Michal Migurski's notebook, listening post, and soapbox. Subscribe to this blog. Check out the rest of my site as well.

Jun 29, 2009 1:56am

we are all screen readers now

In 1998, the Web Standards Project (WaSP) opened its doors with the rallying cry "to hell with bad browsers". Their goal was support for W3C web standards with the aim of preventing development costs from skyrocketing as the major browser makers of the time (Netscape and Microsoft) split the public with two diverging products.

One of the core arguments made by standards advocates focused on accessibility requirements, in particular the design of web pages that were available to blind users with screen reader software. Use semantic markup in place of layout tables, single-pixel image shims and GIF text, and what you write will be readable by everyone. I remember making this argument at the web design company I worked out fresh out of college, and it was always a bit of a hard sell even to myself. I didn't quite believe in the legions of blind users out in the world struggling to access my rave flyer portfolio through Jaws, and after a while it all took on a sense of righteousness-for-its-own sake, purity in the face of ugly real-world commercial requirements.

Fast-forward ten years, and I'm now using all those accessibility features on a daily basis. At some point during the dot-com bust it turned out that the written word was the payload, and regular people started using alternative browsing devices to access text from the web. Arguments about device-independent, semantic markup and graceful degradation suddenly have an additional halo of legitimacy because they affect everyone.

I recently bought a Kindle, and I'm again thankful for the past decade's vogue for separation of style and content. I'm pleasantly surprised by the dissolution of technology into behavior, with my "read later" Instapaper bookmarklet that time- and space-shifts all the usual tl;dr's into BART-compatible slugs of pure text on a reflective screen. Meanwhile Arc90 Lab has produced Readability, the browser bookmarklet designed to suss out usable signal from "all the insanity that surrounds the content we're trying to read". All those years of making half-hearted arguments for disabled visitors are paying off in usable content for everyone else. I read more now, and more effectively. Talented web designers are arguing for the abandonment of old technology that shackles content to form.

The web is the best thing that ever happened to reading.

There's one area that's lagging, and it's PDF. I love reading academic papers, but they're generally set in a two column skeuomorph form that's hell on Amazon's PDF-to-Kindle conversion feature. The text comes out interleaved, with a line from the left column followed by a line from the right column, repeat. Amazon does OCR on bitmapped PDF's, but they can't yet figure out this dinosaur format.

I'm looking forward to the day I can bundle everything off to Instapaper and the Kindle for later digestion. I'd love to see this last print-dependent content form liberated from uselessness.

Jun 25, 2009 5:04am

fever again

I mentioned a few things last week I thought were interesting about Fever, Shaun Inman's new web-based feed reading tool. Feed readers as a technology have basically remained stationary for a number of years, so I'm excited by the idea that someone is rethinking them in some way. This is a set of hastily-written notes based on my experience with Fever.

I'm a little harsh on the application in places, so it's worth mentioning that I think Shaun Inman has made a beautiful thing, and apart from the gripes listed here, I'd probably recommend Fever to anyone who's looking for a basic feed reader and wants to avoid being tethered to a single desktop or remote service provider.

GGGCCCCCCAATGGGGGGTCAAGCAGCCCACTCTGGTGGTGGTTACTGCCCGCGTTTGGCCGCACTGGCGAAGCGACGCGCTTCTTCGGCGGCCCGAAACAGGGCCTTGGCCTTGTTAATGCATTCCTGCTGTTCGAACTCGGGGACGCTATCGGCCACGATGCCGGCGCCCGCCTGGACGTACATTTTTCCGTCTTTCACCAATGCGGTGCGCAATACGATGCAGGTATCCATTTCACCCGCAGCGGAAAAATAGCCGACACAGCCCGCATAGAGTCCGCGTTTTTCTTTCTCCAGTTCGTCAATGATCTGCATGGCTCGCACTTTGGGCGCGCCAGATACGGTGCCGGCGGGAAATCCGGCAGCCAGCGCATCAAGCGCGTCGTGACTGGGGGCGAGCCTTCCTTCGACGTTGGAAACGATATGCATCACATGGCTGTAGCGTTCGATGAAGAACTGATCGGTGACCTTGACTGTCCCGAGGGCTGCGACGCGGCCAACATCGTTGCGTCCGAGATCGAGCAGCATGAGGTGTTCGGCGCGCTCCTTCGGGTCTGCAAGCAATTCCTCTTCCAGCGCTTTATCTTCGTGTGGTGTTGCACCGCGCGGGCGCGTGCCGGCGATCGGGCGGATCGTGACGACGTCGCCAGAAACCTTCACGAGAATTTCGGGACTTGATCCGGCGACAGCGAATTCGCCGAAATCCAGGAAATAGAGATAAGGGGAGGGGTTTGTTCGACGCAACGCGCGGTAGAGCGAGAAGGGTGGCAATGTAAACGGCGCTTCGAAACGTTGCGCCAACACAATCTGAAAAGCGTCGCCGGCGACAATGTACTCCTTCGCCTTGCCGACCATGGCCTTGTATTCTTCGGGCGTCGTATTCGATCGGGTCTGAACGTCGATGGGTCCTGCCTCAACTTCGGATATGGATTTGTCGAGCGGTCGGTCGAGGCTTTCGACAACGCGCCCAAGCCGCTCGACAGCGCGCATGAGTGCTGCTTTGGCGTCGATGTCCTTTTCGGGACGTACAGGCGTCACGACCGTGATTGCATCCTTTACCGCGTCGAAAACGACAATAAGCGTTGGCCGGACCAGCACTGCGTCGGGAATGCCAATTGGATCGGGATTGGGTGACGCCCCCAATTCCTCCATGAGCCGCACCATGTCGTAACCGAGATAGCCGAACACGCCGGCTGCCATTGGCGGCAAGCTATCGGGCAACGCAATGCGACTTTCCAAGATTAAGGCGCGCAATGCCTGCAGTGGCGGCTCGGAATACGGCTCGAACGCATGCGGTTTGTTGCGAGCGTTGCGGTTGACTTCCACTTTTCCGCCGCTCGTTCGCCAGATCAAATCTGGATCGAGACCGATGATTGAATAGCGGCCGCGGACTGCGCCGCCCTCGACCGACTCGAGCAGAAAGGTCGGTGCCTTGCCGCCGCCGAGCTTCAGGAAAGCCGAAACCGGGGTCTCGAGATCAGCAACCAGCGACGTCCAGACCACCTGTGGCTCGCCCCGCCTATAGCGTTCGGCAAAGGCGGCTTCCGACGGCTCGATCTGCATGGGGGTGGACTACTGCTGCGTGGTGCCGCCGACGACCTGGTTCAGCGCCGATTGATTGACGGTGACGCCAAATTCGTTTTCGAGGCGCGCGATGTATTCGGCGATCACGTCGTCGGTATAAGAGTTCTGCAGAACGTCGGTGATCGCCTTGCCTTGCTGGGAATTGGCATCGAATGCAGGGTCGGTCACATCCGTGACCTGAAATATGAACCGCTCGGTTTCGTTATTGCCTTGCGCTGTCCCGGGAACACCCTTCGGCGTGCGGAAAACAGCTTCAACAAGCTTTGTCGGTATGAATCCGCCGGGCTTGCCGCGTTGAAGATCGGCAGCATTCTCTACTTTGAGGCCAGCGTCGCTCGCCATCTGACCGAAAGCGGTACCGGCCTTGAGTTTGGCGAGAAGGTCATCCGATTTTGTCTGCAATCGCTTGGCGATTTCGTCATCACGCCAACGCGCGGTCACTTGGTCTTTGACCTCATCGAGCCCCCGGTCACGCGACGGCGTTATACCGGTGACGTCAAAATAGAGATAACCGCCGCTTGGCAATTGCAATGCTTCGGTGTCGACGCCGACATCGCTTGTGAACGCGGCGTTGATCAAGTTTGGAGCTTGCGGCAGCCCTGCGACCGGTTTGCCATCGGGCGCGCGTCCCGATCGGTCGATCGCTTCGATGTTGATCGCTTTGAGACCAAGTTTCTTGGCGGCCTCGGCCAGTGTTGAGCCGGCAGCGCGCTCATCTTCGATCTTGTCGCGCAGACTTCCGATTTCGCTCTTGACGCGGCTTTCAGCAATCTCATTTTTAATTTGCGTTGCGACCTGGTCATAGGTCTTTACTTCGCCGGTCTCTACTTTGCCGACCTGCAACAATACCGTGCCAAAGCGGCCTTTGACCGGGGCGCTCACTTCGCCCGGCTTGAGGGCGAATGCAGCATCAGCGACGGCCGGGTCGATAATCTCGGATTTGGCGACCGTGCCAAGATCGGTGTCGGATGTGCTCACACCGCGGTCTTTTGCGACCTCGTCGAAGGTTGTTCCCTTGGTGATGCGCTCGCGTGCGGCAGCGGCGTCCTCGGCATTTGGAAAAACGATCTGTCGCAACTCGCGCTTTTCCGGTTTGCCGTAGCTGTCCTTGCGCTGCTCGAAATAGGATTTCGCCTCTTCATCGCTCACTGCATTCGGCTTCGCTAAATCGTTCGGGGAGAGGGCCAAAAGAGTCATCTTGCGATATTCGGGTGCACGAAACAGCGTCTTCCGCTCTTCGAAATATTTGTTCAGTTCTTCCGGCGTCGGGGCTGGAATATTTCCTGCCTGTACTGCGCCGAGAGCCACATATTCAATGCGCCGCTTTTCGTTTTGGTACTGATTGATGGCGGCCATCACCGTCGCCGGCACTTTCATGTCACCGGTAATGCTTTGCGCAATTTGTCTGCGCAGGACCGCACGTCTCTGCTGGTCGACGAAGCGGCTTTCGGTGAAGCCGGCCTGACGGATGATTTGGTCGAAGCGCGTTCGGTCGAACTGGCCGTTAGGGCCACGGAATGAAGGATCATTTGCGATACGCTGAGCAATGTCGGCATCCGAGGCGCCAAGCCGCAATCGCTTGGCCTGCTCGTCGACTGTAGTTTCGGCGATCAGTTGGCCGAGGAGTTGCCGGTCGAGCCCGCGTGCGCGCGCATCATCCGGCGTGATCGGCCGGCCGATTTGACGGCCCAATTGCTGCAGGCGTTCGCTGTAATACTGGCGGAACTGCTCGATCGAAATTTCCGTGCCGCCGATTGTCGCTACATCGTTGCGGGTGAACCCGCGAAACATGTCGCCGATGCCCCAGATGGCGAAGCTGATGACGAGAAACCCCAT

First, my bias: four years ago, Mike Frumin, Boris Anthony and I were working hard on Reblog, the Eyebeam-supported tool for reading and republishing RSS feeds. Eyebeam used it to curate feeds about art and technology, with weekly stints by guest Rebloggers using software initially created by Frumin. I'm told that Tumblr's Reblog feature was explicitly influenced by our Reblog. Even though ours is for all intents and purposes a dead project, I continue to use it every day as my primary reading and republishing mechanism.

I'm interested in Fever because I'd be happy to move away from Reblog if the right tool came along, and the core promise of Fever, to show you what's most highly attended-to in your collection of feeds, is a pretty exciting one, like a personal Memeorandum or Digg.

I went ahead and bought a copy of Fever to give it a test run. It's server side software, and there doesn't seem to be anything like a demo mode. You need to cough up $30 to see what it's like. Now that I've tried it out, I have some additional things to say about this software in particular and web interaction patterns in general.


The installation process is a breeze, and extremely innovative to boot. There are three steps: you start with a small seed application on your own server, you make it world-writeable so that it can modify itself, and then you link it to a paid account on the Fever website. The complete application is pushed to your server without your intervention, and you're off to the races. I'm fairly certain I've never seen anything quite like this before: usually PHP/MySQL software is more like Reblog or Wordpress, where you unpack the thing as a complete unit, install the database and so on yourself, and do your own configuration. Fever seems to have some basic protections in-place to prevent malicious outsiders from scrambling your installation, but there's a completely fascinating power inversion at play. Where the entertainment and software industries have spent millions or more trying to develop bulletproof phone-home mechanisms to ensure that your local copies of their media refuse to play without remote authorization, Fever takes advantage of its naturally web-facing nature to establish a link back to its home base. Because Fever doesn't ask you to change the folder permissions back from world-writeable, I was curious whether Inman would use this as a vector for remote software upgrades.

I saw this just the other day:

Just now I saw a second one, for version 1.02. The messaging here is astonishing: while you were out, something you own transformed itself into something new.

Overall though, installation was a breeze: it took a few minutes (including some wrangling with the always-execrable PayPal) to get set up.